Microsoft Corporation is making broader inroads into the cybersecurity sphere in Azerbaijan. On Tuesday, representatives from the American company’s local subsidiary signed a strategic partnership agreement with Gilan Holding in Baku.
The agreement between Microsoft Azerbaijan and what is one of the largest holding companies in Azerbaijan’s economy is expected to lead to a strengthening of the overall network security environment in the Caspian country.
The main purpose of the agreement is to support the policy of the Azerbaijani government in the field of information technology and the removal of pirated software and get support from the technology giant in the process of incorporating new generation information technologies into the business, according to a statement published by Marja.az.
Businesses in Azerbaijan is, of course, expected to benefit from the deal, which leverages Microsoft products like Azure cloud computing platform and services. The agreement also takes into consideration licensing and anti-piracy concerns.
Gilan Holding expects that with collaboration, the integrity of its business processes is strengthened, while also using predictive analytics and original software, and enhancing the reliability of information systems, including protection against IT-risks, cyber-attacks, and personal data theft.
Cybersecurity, as an industry and professional practice, is on the rise. A 2018 Global Data Risk Report from Varonis Data Lab notes that 58 percent of companies across the world have over 100,000 data folders that are open to external cyber threats. An IBM-sponsored Cost of a Data Breach Study by the Ponemon Institute revealed that the average cost for each lost or stolen record containing sensitive and confidential information increased by 4.8 percent year over year, to reach $148 in 2017. The 2018 Internet Threat Security Report compiled by the cybersecurity corporation Symantec suggests that there are around 24,000 malicious mobile apps neutralized by blocking every day.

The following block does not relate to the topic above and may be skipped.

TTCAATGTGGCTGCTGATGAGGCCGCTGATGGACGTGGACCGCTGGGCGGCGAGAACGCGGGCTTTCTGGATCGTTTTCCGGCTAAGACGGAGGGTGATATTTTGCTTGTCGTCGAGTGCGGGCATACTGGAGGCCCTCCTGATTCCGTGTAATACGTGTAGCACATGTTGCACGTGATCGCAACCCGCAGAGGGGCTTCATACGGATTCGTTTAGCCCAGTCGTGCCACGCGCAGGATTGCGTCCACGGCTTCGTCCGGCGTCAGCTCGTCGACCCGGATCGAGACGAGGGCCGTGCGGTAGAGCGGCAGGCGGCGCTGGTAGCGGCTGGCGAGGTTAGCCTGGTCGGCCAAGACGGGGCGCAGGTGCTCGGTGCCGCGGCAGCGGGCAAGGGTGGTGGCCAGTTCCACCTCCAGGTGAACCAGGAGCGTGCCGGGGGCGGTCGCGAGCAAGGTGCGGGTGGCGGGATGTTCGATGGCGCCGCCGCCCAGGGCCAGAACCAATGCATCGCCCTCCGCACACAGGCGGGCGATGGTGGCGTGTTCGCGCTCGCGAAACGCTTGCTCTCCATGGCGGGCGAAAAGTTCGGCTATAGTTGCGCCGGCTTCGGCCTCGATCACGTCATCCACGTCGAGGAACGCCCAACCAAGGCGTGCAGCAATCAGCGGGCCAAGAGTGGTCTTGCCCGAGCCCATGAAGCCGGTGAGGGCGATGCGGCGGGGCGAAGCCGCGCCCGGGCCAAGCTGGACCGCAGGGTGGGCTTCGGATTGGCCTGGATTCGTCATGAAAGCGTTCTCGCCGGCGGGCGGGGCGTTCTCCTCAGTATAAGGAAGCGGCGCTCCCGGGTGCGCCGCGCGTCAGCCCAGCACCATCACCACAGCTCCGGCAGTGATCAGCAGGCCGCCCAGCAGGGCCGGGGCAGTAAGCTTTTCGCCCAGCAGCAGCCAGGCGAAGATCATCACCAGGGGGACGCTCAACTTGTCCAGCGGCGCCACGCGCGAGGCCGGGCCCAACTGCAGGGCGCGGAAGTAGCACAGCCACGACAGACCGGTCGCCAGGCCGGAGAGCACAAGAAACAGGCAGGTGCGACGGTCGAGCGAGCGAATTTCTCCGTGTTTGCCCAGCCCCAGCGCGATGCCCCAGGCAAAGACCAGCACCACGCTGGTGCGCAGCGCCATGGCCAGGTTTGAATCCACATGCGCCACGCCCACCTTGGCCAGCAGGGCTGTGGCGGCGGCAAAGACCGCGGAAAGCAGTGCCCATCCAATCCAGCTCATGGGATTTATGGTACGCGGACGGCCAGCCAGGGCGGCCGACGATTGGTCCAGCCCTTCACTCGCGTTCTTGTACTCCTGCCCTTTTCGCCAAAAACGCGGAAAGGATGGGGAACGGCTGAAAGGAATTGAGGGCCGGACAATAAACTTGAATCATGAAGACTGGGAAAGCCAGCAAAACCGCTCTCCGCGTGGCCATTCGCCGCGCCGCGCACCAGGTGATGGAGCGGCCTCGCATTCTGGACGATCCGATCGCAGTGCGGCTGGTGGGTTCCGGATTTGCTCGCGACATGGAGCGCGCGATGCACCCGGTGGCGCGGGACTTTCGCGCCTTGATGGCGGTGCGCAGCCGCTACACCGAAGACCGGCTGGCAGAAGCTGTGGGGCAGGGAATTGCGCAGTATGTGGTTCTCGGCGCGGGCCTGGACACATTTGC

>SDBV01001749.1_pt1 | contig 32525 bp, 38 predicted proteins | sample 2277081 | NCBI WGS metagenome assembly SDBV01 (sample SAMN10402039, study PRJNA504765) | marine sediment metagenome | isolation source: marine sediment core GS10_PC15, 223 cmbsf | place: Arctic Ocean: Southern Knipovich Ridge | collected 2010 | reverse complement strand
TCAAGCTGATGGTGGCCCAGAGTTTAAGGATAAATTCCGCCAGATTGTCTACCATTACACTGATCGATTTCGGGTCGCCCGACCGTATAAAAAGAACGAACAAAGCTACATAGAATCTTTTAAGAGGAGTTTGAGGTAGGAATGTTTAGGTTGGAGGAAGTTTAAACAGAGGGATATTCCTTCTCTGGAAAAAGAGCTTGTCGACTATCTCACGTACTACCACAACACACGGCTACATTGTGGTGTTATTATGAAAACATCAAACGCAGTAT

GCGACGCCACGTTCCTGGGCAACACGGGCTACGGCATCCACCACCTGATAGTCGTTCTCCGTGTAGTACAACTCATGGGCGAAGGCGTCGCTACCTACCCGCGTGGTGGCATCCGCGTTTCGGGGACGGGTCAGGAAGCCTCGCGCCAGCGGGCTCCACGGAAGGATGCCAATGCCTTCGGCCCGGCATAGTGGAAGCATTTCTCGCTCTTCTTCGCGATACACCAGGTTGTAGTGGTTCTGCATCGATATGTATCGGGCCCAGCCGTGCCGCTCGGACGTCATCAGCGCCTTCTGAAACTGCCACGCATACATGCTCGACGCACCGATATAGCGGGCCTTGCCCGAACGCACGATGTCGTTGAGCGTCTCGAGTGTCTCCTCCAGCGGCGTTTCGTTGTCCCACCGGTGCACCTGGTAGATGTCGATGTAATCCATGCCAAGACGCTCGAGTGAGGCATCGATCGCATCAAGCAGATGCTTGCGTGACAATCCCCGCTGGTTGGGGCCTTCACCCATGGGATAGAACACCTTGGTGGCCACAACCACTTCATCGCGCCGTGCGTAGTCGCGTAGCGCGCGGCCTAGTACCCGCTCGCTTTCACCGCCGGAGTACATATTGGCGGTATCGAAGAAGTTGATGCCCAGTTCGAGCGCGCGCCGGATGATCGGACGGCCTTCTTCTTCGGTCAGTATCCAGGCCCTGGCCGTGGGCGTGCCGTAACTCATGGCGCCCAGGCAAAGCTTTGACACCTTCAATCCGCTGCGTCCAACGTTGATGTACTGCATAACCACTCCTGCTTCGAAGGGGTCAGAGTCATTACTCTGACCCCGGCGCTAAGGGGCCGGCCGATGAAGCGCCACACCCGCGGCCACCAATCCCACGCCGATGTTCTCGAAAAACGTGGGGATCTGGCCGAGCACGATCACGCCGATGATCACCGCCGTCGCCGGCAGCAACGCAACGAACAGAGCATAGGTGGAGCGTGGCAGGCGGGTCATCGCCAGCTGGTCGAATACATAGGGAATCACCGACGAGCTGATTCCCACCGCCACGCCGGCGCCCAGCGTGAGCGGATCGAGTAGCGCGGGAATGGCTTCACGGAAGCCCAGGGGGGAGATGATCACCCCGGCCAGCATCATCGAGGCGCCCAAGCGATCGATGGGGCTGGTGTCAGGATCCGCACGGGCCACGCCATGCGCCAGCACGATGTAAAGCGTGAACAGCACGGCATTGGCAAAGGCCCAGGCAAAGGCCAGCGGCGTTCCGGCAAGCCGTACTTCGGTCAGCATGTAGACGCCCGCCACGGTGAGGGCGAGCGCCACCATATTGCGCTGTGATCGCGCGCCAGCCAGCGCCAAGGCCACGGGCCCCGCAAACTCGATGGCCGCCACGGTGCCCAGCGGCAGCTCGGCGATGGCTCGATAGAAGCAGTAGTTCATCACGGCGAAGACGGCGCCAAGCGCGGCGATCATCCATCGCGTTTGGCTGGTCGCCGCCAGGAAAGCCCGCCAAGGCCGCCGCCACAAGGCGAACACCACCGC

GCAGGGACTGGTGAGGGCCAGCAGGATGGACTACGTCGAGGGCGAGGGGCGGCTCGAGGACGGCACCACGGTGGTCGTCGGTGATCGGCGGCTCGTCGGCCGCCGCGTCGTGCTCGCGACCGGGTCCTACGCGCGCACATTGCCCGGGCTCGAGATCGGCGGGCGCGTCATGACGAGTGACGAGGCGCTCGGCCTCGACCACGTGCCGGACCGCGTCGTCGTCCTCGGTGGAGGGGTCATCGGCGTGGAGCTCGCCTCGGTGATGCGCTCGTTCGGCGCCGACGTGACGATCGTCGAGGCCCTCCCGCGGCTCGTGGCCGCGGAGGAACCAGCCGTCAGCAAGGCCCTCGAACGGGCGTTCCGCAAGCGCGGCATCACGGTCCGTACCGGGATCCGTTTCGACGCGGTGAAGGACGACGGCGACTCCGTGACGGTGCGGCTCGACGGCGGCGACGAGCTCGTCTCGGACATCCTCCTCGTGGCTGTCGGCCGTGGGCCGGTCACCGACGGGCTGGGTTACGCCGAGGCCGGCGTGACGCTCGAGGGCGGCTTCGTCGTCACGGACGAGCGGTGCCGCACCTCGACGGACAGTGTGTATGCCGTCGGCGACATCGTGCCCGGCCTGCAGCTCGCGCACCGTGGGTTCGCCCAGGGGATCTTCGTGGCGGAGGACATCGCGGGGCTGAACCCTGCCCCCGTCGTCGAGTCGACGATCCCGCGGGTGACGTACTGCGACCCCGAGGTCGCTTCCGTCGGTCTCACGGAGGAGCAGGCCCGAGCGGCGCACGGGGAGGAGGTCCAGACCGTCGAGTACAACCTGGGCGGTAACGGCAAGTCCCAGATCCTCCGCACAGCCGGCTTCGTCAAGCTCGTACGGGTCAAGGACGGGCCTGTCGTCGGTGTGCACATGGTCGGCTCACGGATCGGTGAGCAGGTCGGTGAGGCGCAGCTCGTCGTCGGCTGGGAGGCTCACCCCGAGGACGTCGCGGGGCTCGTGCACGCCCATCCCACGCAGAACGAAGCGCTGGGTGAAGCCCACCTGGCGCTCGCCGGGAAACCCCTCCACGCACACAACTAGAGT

In turn, the cybersecurity sector in Azerbaijan is growing. The country ranks 48 among 193 countries in the Global Cybersecurity Index compiled by the International Telecommunication Union, trailing only Russia in the Caspian region, which ranks number 10.
In 2009, Azerbaijan’s parliament ratified the Convention on Cybersecurity, also as the Budapest Convention. The treaty is first of its kind, uniting international efforts for seeking ways to address Internet and computer crime by harmonizing national laws, improving investigative techniques, and increasing cooperation among nations.
The government of Azerbaijan is currently developing a national cybersecurity strategy that will address comprehensive safeguarding intervention in the national ecosystem.